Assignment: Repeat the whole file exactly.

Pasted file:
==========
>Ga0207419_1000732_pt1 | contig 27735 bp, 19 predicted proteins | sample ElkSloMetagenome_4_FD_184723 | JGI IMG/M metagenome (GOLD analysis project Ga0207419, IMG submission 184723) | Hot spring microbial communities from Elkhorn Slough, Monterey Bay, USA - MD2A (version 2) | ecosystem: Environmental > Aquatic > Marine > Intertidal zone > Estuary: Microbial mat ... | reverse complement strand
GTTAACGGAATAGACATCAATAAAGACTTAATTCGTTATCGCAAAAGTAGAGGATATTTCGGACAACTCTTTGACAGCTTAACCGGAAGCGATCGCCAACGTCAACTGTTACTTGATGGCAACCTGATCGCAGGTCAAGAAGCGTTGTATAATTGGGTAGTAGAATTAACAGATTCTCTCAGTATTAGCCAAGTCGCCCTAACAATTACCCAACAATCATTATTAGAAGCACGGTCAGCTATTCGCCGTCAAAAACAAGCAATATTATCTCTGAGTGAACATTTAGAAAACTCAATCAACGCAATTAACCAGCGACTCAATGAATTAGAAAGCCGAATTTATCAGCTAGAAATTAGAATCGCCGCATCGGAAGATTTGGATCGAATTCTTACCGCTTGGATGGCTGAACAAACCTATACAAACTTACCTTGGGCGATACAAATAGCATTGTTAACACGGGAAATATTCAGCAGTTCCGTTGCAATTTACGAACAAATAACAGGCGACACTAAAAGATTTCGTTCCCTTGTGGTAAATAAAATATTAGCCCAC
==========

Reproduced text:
>Ga0207419_1000732_pt1 | contig 27735 bp, 19 predicted proteins | sample ElkSloMetagenome_4_FD_184723 | JGI IMG/M metagenome (GOLD analysis project Ga0207419, IMG submission 184723) | Hot spring microbial communities from Elkhorn Slough, Monterey Bay, USA - MD2A (version 2) | ecosystem: Environmental > Aquatic > Marine > Intertidal zone > Estuary: Microbial mat ... | reverse complement strand
GTTAACGGAATAGACATCAATAAAGACTTAATTCGTTATCGCAAAAGTAGAGGATATTTCGGACAACTCTTTGACAGCTTAACCGGAAGCGATCGCCAACGTCAACTGTTACTTGATGGCAACCTGATCGCAGGTCAAGAAGCGTTGTATAATTGGGTAGTAGAATTAACAGATTCTCTCAGTATTAGCCAAGTCGCCCTAACAATTACCCAACAATCATTATTAGAAGCACGGTCAGCTATTCGCCGTCAAAAACAAGCAATATTATCTCTGAGTGAACATTTAGAAAACTCAATCAACGCAATTAACCAGCGACTCAATGAATTAGAAAGCCGAATTTATCAGCTAGAAATTAGAATCGCCGCATCGGAAGATTTGGATCGAATTCTTACCGCTTGGATGGCTGAACAAACCTATACAAACTTACCTTGGGCGATACAAATAGCATTGTTAACACGGGAAATATTCAGCAGTTCCGTTGCAATTTACGAACAAATAACAGGCGACACTAAAAGATTTCGTTCCCTTGTGGTAAATAAAATATTAGCCCAC